‘BUFFETT TAX’ AND TRUTH IN NUMBERSBY ROBERT J. SAMUELSONWASHINGTON POSTWhatever else they are, the super-rich have now become political props. ... By all means, Congress should pass the “Buffett Tax.” ... For starters, don’t pretend, as Obama does, that taxing the ultra-rich would solve the deficit problem. ... So, raise tax rates on Warren Buffett and others to upper-middle-class levels. But recognize that the anti-wealthy populist rhetoric is mostly political expediency. It distracts from the serious issues the country faces — creating jobs and closing long-term budget deficits. The anti-rich backlash is growing; a Pew poll finds 66 percent of Americans see “strong” conflicts between rich and poor, up from 47 percent in 2009. Pandering to this is easier than dealing with the future.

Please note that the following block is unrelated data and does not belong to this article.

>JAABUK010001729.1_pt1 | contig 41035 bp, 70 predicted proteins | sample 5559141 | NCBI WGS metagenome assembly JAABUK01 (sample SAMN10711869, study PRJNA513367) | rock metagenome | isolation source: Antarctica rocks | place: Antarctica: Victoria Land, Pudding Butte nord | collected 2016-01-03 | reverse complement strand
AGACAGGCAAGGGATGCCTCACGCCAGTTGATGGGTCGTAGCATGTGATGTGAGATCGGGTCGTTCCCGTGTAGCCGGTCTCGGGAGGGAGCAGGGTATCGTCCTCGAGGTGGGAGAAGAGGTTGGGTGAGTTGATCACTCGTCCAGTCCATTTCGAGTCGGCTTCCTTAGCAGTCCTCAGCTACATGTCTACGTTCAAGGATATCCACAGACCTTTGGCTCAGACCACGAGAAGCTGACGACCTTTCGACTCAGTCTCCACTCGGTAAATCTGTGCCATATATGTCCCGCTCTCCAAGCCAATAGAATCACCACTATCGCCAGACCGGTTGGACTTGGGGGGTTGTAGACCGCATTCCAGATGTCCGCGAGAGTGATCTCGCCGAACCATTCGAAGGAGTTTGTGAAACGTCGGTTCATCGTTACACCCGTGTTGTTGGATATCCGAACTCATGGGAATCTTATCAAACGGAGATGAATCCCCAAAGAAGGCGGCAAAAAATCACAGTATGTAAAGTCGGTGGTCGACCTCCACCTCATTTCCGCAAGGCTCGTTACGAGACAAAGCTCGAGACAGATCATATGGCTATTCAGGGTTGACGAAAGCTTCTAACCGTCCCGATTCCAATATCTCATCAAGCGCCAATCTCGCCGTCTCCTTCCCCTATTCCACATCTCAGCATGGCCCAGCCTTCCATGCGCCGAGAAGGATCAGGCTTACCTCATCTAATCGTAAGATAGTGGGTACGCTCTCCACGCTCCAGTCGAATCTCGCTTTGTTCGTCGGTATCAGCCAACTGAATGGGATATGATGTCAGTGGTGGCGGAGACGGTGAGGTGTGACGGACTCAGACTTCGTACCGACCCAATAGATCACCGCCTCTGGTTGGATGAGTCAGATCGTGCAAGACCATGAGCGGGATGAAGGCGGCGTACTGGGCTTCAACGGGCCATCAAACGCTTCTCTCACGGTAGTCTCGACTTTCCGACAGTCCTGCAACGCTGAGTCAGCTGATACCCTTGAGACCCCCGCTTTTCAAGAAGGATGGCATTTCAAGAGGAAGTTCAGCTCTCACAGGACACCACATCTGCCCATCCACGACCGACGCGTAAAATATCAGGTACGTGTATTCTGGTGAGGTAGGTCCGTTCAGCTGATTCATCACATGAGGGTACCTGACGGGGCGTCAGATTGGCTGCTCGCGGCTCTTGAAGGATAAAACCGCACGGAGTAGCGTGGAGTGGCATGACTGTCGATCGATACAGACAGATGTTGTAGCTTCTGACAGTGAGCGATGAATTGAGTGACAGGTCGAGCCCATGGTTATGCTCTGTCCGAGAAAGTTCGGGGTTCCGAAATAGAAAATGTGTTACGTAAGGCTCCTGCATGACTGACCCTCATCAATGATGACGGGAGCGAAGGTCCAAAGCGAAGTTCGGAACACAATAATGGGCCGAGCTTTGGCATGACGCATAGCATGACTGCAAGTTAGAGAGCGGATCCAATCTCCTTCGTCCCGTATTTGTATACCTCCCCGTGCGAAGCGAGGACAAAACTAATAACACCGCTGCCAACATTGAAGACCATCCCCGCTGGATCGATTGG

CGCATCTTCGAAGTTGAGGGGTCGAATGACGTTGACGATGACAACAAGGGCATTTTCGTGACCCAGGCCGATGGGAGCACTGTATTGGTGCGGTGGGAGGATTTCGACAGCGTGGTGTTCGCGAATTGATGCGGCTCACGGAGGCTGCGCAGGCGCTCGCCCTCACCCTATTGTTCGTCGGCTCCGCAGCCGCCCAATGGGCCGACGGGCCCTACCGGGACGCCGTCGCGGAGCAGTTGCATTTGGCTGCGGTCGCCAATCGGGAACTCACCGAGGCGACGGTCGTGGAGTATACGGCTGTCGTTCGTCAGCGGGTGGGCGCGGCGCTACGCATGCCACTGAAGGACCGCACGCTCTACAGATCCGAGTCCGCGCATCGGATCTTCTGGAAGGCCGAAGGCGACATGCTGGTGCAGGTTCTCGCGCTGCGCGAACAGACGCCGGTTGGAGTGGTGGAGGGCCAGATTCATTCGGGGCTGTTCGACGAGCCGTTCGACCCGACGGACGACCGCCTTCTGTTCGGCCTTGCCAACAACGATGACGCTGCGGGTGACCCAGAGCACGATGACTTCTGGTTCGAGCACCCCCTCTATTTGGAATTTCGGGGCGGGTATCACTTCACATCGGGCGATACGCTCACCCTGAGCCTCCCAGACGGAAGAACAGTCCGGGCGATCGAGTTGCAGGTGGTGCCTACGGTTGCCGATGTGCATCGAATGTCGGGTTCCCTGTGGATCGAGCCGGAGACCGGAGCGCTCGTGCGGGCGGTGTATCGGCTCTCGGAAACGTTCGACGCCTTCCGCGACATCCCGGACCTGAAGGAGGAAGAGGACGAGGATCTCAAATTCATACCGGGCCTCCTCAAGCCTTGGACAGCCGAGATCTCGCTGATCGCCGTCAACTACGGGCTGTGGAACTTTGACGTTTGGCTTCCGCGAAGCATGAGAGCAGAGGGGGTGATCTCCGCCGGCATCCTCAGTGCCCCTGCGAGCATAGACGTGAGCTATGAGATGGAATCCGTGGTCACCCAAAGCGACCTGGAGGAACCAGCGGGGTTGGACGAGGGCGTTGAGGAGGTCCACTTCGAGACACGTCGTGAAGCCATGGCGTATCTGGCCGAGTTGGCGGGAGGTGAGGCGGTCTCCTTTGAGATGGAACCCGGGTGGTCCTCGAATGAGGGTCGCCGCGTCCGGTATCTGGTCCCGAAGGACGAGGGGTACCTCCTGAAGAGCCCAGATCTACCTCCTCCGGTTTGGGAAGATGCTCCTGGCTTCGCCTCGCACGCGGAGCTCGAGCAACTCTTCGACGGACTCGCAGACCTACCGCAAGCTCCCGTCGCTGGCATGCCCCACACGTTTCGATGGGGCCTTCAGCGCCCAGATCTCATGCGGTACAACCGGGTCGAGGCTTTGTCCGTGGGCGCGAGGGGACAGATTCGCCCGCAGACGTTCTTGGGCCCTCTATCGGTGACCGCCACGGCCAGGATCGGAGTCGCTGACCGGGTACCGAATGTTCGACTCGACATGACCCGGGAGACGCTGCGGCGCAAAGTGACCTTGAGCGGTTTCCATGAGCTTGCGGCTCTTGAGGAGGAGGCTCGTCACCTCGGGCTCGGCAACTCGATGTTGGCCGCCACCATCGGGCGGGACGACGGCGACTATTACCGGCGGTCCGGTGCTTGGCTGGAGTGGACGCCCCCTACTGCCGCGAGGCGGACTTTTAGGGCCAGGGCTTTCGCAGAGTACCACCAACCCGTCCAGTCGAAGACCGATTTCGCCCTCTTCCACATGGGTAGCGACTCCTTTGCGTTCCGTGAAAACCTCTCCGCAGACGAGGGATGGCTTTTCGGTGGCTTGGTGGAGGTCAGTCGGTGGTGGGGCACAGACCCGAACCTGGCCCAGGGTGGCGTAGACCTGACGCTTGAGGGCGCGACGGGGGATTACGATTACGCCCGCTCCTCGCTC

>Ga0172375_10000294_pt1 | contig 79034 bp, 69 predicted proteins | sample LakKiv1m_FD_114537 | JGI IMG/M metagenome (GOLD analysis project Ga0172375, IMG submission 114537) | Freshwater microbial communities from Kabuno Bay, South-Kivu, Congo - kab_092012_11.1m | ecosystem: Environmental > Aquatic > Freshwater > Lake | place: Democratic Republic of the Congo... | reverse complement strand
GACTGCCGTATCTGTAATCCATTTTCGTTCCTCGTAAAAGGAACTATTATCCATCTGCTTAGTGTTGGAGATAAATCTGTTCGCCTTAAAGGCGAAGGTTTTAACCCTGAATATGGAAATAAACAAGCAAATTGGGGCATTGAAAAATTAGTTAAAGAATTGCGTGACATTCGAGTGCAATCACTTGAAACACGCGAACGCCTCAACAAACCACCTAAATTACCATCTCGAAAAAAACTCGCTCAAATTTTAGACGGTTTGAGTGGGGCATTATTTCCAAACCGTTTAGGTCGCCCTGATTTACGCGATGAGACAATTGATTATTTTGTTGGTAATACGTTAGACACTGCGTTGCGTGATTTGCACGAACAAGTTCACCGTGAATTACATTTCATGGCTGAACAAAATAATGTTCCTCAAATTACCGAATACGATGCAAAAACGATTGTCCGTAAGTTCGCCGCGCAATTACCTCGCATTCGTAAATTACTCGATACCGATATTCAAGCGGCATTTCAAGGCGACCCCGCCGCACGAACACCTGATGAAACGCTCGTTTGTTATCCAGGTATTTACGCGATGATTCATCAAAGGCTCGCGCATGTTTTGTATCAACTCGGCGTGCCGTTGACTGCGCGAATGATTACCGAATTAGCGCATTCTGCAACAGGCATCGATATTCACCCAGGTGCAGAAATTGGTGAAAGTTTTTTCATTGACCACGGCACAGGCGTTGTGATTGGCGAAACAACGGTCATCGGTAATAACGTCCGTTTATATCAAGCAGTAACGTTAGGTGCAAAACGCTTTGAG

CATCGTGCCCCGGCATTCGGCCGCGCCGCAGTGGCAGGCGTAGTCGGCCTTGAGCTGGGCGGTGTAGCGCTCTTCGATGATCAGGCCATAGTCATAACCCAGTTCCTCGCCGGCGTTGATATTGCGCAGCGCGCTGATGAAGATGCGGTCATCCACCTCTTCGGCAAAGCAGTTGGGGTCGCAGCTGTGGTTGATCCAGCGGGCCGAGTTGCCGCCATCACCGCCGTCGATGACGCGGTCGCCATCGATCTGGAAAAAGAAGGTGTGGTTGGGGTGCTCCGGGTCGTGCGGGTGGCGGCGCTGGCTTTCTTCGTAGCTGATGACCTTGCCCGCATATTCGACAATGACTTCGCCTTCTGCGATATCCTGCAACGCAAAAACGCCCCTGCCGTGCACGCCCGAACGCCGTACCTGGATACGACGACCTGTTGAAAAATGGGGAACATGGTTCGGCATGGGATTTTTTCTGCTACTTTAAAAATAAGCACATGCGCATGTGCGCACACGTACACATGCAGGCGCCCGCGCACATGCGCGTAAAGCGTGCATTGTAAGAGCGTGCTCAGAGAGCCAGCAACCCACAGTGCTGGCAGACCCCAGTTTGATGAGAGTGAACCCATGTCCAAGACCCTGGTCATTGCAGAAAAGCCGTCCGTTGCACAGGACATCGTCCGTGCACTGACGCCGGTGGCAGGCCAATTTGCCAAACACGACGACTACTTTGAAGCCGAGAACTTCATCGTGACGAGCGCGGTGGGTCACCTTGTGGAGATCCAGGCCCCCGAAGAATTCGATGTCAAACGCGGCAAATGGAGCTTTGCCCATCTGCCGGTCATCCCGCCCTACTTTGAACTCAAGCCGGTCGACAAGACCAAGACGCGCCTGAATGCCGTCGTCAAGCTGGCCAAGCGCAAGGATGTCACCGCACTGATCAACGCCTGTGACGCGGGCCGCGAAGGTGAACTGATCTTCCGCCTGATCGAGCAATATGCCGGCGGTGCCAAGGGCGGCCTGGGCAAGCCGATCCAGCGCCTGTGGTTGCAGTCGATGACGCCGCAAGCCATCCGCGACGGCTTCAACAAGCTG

THE AUSTERITY DEBACLEBY PAUL KRUGMANNEW YORK TIMESTrue, the federal government has avoided all-out austerity. But state and local governments, which must run more or less balanced budgets, have slashed spending and employment as federal aid runs out — and this has been a major drag on the overall economy. Without those spending cuts, we might already have been on the road to self-sustaining growth; as it is, recovery still hangs in the balance. ... The infuriating thing about this tragedy is that it was completely unnecessary. ... But policy makers, pundits and, I’m sorry to say, many economists decided, largely for political reasons, to forget what they used to know. And millions of workers are paying the price for their willful amnesia.NEW STRATEGY, OLD PENTAGON BUDGETEDITORIALNEW YORK TIMESThe $259 billion in budget cuts over the next five years announced by the Pentagon may sound like a lot. But they are mainly a scaling back of previously projected spending. ... Much of the savings will come from cutting the size of the Army and Marine Corps by almost 13 percent and stretching out purchases of planes and ships. At the same time, the military will buy more unpiloted drones, add special operations units, equip submarines to carry more cruise missiles and expand its cyberwarfare capacities. That makes sense in a world where terrorism and unconventional attacks are a primary threat. Any plan to downsize ground forces must be matched by a credible plan to quickly build them up, if necessary. ... Mr. Obama needs to push the Pentagon to do better.OBAMA TO THE NATION: ONWARD CIVILIAN SOLDIERSBY GEORGE F. WILLWASHINGTON POSTObama, aspiring to command civilian life, has said that in reforming health care, he would have preferred an “elegant, academically approved” plan without “legislative fingerprints on it” but “unfortunately” he had to conduct “negotiations with a lot of different people.” His campaign mantra “We can’t wait!” expresses progressivism’s impatience with our constitutional system of concurrent majorities. To enact and execute federal laws under Madison’s institutional architecture requires three, and sometimes more, such majorities. There must be majorities in the House and Senate, each body having distinctive constituencies and electoral rhythms. The law must be affirmed by the president, who has a distinctive electoral base and election schedule. ... Like other progressive presidents fond of military metaphors, he rejects the patience of politics required by the Constitution he has sworn to uphold.GROWING FEDERAL DEBT RECEDES AS POLITICAL ISSUEBY FRED HIATTWASHINGTON POSTThe differences between Obama and either Romney or Gingrich on the role of government and the virtues of a progressive tax code may produce a clarifying autumn debate. But that debate will not produce momentum for debt reduction in 2013 as long as every candidate is dishonest about what such reduction will require. ... Romney has been more honest about needed Medicare and Social Security reform. But he and Gingrich are deceiving Americans when they say they can have the government they want, reduce debt and still pay as little tax as the candidates are proposing. ... Over the past two years, Obama and congressional Republicans have squandered one chance after another to get serious about fiscal reform. A better political moment is always just over the horizon. Now the horizon is the November election, and the moment is supposedly the lame-duck session afterward or the beginning of the next administration. But if the candidates can’t level with us now, they’ll have no mandate then. And the horizon will continue to recede.ADMIRAL OBAMAEDITORIALWALL STREET JOURNALPresident Obama plans to cut the Pentagon budget by half a trillion dollars or more in the next decade. ... A closer look at the Navy reveals the damage. The Pentagon announced that seven cruisers will be decommissioned sooner than planned. Plans to purchase new Virginia-class submarines, a large-deck amphibious ship and smaller attack vessels will be delayed or reduced. …This is not good news. The Navy's fleet is already too small and its ships too old to perform its multiple missions. …An independent bipartisan panel said that the U.S. needed a larger Navy. …China's strategic goal is to undercut America's naval preeminence in the Pacific. … American military power has ensured global peace and prosperity since World War II. The Navy is the symbol and instrument of America's ability to project power. Its deterioration would hasten the end of the Pax Americana, carrying a high and dangerous price for the world.COALITION OF THE DEPARTINGEDITORIALWALL STREET JOURNALThe usual slander against the French is that they have no stomach for fighting. ... That's the story again as Nicolas Sarkozy announces that he'll speed France's withdrawal from Afghanistan by the end of 2013, a year earlier than planned. …The proximate cause seems to be the recent killing of four French troops by a rogue Afghan army soldier, though Mr. Sarkozy insists that's not the reason he wants out. Probably true. ... Still, it would be unfair to lay too much blame on Mr. Sarkozy, who is only trying to get ahead of the coming stampede for the exits. That was bound to happen the moment President Obama announced a timetable for the surge and a date-certain for withdrawal, thereby giving the Taliban hope that they could bide their time while giving America's coalition partners no good reason to stay. Mr. Sarkozy may not be the bravest of politicians, but in the matter of Afghanistan he is merely one of the herd.